Don’t Forget About the Benefits of a Qualified Charitable Distribution for 2022
“I have an 84-year-old client with a multi-million dollar IRA. As you can well image, his required minimum distribution (RMD) for the year is quite large. Do you have any suggestions on how he might reduce the tax impact of such a large RMD?”
ERISA consultants at the Retirement Learning Center (RLC) Resource Desk regularly receive calls from financial advisors on a broad array of technical topics related to IRAs, qualified retirement plans and other types of retirement savings and income plans, including nonqualified plans, stock options, and Social Security and Medicare. We bring Case of the Week to you to highlight the most relevant topics affecting your business.
A recent call with a financial advisor from Illinois is representative of a common inquiry related to charitable giving.
Highlights of the Discussion
- Yes, the first idea that comes to mind is making a qualified charitable distribution (QCD) by December 31, 2022. A QCD is any otherwise taxable distribution (up to $100,000 per year) that an “eligible IRA owner or beneficiary” directly transfers to a “qualifying charitable organization.”(The IRA owner cannot have received the amount.) QCDs were a temporary provision in the Pension Protection Act of 2006. After years of provisional annual extensions, the Protecting Americans from Tax Hikes Act of 2015 reinstated and made permanent QCDs for 2015 and beyond.
- What are the benefits of making a QCD? Generally, IRA owners must include any distributions of pre-tax amounts from their IRAs in their taxable income for the year. A QCD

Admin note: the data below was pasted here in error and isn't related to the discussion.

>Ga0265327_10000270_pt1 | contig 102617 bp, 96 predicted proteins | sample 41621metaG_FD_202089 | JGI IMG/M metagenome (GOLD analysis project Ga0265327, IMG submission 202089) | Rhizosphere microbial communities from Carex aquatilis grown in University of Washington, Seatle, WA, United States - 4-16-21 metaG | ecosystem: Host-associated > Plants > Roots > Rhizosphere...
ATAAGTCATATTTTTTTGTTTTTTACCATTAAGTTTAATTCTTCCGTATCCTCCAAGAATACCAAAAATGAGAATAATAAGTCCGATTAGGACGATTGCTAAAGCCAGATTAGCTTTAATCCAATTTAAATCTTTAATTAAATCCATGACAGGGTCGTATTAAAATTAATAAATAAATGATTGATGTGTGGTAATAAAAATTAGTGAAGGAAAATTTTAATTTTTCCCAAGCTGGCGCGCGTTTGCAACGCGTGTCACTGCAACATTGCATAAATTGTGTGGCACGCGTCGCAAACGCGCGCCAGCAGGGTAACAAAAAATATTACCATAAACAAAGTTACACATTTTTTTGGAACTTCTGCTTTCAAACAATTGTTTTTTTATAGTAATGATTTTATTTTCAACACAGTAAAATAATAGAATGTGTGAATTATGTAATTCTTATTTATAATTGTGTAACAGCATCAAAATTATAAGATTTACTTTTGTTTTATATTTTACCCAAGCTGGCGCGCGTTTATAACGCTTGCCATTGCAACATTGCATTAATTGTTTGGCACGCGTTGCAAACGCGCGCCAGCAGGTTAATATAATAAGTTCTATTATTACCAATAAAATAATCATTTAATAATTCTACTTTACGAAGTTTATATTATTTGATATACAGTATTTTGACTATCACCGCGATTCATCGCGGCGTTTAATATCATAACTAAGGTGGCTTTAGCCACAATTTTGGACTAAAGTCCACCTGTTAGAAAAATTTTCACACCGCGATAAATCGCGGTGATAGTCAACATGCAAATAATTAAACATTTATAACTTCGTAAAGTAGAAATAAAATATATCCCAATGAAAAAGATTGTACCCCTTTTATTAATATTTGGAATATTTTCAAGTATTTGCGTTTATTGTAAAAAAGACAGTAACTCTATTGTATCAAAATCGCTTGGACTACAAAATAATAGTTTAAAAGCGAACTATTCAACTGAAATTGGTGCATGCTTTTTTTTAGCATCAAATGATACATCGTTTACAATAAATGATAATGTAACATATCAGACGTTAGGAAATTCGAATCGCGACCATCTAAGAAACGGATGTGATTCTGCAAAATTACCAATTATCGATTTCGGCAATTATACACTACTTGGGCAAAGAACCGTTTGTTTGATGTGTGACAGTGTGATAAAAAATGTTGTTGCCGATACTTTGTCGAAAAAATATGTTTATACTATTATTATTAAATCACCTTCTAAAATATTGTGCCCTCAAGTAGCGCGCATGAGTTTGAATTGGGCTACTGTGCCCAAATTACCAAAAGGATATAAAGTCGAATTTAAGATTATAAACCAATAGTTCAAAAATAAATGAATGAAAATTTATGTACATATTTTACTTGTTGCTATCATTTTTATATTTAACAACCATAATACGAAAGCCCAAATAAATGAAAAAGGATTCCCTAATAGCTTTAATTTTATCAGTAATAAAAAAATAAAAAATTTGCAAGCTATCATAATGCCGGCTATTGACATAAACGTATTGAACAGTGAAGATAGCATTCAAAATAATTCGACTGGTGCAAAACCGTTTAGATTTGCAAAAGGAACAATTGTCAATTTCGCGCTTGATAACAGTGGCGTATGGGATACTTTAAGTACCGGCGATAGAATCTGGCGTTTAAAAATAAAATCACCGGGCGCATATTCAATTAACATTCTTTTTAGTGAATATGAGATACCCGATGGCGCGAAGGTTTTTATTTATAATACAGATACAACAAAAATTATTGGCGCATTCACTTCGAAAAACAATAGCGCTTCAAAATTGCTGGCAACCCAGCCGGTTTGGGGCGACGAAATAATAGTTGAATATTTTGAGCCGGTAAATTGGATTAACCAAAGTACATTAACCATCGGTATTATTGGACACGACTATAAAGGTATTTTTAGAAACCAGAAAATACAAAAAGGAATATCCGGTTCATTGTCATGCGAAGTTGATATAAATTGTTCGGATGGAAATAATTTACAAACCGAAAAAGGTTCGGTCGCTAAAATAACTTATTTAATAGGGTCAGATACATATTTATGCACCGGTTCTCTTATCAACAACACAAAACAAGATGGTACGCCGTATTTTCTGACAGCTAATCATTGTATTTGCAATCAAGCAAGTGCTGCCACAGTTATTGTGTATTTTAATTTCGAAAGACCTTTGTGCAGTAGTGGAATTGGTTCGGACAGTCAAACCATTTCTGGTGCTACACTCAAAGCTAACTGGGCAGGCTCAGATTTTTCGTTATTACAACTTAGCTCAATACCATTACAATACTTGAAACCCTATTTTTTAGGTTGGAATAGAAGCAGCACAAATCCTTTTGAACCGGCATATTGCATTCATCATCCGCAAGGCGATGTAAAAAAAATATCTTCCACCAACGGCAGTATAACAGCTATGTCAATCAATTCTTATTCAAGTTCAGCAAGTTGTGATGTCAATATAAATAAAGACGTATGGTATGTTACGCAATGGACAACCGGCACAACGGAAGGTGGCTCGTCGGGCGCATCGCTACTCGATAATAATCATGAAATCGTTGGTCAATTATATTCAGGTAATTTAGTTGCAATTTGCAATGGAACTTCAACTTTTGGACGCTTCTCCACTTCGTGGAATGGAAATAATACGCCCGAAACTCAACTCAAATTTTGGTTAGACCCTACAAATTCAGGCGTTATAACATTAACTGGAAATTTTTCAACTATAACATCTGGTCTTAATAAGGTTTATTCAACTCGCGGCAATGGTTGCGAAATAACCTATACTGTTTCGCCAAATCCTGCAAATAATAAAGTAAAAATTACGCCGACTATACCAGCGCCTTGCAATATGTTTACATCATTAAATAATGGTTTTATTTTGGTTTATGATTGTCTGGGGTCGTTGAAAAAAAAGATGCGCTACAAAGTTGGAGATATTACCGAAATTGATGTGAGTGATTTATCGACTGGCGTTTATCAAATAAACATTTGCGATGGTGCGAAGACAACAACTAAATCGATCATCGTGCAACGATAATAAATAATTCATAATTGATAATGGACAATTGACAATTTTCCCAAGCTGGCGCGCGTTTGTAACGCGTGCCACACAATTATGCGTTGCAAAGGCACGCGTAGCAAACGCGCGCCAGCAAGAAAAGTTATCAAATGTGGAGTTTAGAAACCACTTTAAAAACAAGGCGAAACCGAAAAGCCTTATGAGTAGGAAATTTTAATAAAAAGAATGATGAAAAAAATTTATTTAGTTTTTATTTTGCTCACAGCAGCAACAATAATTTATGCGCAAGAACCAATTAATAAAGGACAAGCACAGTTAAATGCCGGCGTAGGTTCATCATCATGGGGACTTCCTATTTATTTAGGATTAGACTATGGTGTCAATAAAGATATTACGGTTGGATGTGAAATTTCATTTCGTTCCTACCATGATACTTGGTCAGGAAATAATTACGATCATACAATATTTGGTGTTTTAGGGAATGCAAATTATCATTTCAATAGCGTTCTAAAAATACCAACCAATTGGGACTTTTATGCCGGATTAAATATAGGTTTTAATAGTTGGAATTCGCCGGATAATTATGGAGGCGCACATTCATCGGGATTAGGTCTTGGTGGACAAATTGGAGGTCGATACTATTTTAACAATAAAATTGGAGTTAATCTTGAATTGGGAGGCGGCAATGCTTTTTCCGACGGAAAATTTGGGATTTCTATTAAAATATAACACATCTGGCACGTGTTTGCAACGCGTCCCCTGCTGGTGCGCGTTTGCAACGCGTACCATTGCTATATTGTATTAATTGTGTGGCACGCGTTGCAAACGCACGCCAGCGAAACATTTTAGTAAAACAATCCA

- Is excludable from taxable income (up to $100,000),
- May count towards the individual’s RMD for the year,
- May lower taxable income enough for the person to avoid paying additional Medicare premiums and
- Is a philanthropic way to support a favored charity.
- Note that making a QCD does not entitle the individual to an additional itemized tax deduction for a charitable contribution.*
- An eligible IRA owner or beneficiary for QCD purposes is a person who has actually attained age 70 ½ or older, and has assets in traditional IRAs, Roth IRAs, or “inactive” SEP IRAs or savings incentive match plans for employees (SIMPLE) IRAs. Inactive means there are no ongoing employer contributions to the SEP IRA or SIMPLE IRA. A SEP IRA or a SIMPLE IRA is treated as ongoing if the sponsoring employer makes an employer contribution for the plan year ending with or within the IRA owner’s taxable year in which the charitable contribution would be made (see IRS Notice 2007-7, Q&A 36).
- Generally, qualifying charitable organizations include those described in 170(b)(1)(A) of the Internal Revenue Code (IRC) (e.g., churches, educational organizations, hospitals and medical facilities, foundations, etc.) other than supporting organizations described in IRC § 509(a)(3) or donor advised funds that are described in IRC § 4966(d)(2). The IRS has a handy online tool Exempt Organization Select Check, which can help taxpayers identify organizations eligible to receive tax-deductible charitable contributions.
- Where an individual has made nondeductible contributions to his or her traditional IRAs, a special rule treats amounts distributed to charities as coming first from taxable funds, instead of proportionately from taxable and nontaxable funds, as would be the case with regular distributions.
- Be aware there are special IRS Form 1040 reporting steps that apply to QCDs.
- Section IX of IRS Notice 2007-7 contains additional compliance details regarding QCDs. For example, QCDs are not subject to federal tax withholding because an IRA owner that requests such a distribution is deemed to have elected out of withholding under IRC § 3405(a)(2) (see IRS Notice 2007-7, Q&A 40 ).
Eligible IRA owners and beneficiaries age 70 ½ and over, including those with inactive SEP or SIMPLE IRAs, should be aware of the benefits of directing QCDs to their favorite charitable organizations.
* Apart from a QCD, IRA owners who take taxable IRA distributions and donate them to charitable organizations may be eligible to deduct such amounts on their tax returns for the year if they itemize deductions (Schedule A of Form 1040). See IRS Tax Topic 506 and IRS Publication 526, Charitable Contributions for more information